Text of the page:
Saturday, January 27, 2007

Life 2.0, Part 1

Your real life and the Internet will resemble each other more than your think.

Ever read a fan produced ‘zine? They’re cheaply produced magazines, mostly printed by photocopying or very cheap printing technologies to distribute to a small number of subscribers. They are usually not very slick, professional nor are they meant to be. Quick and dirty is the name of the game here. They are generally written about a specific topic like a rock band or most notably the science fiction culture. They are always self-published and have little if no promotion. Generally a ‘zine has an underground or indie feel to it and is definitely amateurish.

With the increased popularity of the ‘zine throughout the 1980s and 1990s it inevitably gave way to what is now called the Webzine. The web is the best place to publish on the cheap. There are more than enough free software, hosting and promotional sites out there to support a large number to focused webzines.

Centuries before ‘zines people produced their own bills, flyers, newspapers, pamphlets and libels to disseminate their point of view. These most democratic carriers of personal expression could be distributed or sold on the corners of Colonial towns and European cities. While the distribution of such material was limited by human travel times and low literacy rates, it could still have a great influence on public opinion. In 1649, English Parliament instituted the Printing Act, which sought to stem the decadent distribution of libels.

Pronouncements in public squares in the cities of Greece and Rome were probably the closest equivalent in the ancient era.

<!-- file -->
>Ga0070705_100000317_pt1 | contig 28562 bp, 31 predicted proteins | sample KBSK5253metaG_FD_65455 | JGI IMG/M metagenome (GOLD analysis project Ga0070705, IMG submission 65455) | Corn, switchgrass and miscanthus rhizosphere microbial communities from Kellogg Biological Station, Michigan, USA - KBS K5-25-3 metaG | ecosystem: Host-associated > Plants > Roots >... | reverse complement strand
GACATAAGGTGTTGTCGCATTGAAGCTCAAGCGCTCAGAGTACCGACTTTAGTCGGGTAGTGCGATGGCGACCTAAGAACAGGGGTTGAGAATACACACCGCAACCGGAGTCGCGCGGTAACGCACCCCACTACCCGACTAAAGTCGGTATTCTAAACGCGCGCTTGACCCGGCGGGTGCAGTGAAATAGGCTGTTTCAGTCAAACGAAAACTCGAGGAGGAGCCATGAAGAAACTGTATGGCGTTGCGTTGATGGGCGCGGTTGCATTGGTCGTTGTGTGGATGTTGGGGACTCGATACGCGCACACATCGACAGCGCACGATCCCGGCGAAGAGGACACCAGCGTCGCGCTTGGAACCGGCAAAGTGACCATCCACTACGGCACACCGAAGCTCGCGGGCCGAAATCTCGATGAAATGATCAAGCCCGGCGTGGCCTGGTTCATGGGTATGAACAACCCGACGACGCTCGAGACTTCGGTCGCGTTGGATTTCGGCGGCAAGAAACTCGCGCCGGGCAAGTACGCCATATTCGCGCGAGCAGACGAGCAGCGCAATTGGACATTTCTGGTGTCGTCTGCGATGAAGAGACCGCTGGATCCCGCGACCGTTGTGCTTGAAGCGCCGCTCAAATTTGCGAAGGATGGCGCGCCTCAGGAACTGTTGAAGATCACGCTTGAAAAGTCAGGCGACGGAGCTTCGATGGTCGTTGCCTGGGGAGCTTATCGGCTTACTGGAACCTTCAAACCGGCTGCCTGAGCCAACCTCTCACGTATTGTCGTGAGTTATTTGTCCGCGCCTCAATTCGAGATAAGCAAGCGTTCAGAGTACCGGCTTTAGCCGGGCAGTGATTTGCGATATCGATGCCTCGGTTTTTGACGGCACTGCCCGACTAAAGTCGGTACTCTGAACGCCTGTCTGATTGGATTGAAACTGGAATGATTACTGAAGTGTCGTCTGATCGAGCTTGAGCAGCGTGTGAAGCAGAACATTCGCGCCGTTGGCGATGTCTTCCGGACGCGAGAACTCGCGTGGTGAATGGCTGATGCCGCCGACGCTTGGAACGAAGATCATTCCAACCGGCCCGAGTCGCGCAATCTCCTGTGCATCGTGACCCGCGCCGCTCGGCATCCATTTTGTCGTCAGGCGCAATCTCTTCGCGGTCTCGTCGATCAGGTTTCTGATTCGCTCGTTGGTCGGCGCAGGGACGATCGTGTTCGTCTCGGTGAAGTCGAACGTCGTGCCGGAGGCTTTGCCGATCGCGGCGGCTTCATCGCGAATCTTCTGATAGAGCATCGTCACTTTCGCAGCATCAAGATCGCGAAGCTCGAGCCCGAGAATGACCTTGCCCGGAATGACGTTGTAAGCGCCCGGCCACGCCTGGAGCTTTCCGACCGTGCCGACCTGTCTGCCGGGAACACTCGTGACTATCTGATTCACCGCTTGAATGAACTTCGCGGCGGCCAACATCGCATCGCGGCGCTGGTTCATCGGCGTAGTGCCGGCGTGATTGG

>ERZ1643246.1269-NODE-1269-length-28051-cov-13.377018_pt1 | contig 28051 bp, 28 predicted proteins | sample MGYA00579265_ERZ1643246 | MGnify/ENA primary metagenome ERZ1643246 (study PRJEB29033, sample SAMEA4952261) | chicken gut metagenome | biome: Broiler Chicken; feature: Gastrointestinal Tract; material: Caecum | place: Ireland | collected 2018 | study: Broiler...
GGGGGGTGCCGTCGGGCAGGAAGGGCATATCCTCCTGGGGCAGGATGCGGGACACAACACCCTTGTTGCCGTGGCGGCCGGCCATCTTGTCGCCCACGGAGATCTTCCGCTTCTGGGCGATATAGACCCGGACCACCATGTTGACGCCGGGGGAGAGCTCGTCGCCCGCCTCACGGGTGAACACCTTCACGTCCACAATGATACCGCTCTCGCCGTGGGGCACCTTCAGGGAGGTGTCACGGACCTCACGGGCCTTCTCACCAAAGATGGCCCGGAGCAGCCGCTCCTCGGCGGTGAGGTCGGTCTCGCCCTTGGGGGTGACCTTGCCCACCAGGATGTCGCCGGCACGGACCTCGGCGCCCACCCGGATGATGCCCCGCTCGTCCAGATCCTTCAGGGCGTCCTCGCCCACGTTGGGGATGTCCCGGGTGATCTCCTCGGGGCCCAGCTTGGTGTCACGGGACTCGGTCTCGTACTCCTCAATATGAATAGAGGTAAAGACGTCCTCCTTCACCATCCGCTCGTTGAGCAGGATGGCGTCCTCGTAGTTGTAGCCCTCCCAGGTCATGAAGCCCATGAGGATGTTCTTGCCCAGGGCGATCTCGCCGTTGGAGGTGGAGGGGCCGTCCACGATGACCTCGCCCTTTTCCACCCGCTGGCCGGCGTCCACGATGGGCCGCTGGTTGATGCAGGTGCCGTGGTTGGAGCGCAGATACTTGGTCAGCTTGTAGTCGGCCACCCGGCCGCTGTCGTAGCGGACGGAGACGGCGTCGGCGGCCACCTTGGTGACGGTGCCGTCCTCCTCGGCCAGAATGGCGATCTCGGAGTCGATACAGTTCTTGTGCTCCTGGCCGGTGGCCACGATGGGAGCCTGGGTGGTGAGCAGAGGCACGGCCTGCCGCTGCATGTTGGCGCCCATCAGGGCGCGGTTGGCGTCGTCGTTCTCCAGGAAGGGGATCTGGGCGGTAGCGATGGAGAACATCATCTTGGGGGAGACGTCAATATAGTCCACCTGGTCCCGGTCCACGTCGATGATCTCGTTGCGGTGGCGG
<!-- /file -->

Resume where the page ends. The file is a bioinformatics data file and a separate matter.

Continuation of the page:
When a computer protocol was written by Ward Christensen so that one could dial up a Bulletin Board System in 1977, the early precursor of the World Wide Web was born and the sharing of information freely through networked computers residing in the homes and offices of “some other” people became possible.

The World Wide Web really started at CERN (No Al Gore joke here), European research Lab. Tim Berners-Lee set up the first web server. From the CERN website: “The idea was to connect hypertext with the Internet and personal computers, thereby having a single information network to help CERN physicists share all the computer-stored information at the laboratory.”

The ability to find, browse, search and create information that can be viewed by anyone with a computer and an Internet connection came to be. The Internet has evolved from a means of transmitting scientific and academic information to a great way to waste time.

You can spend hours of your day looking up old Eighties songs and T.V. shows or browse for the coolest gadgets or download the latest music. I will admit that I’ve spent many a slow day at work surfing the web for mindless content to pass the time.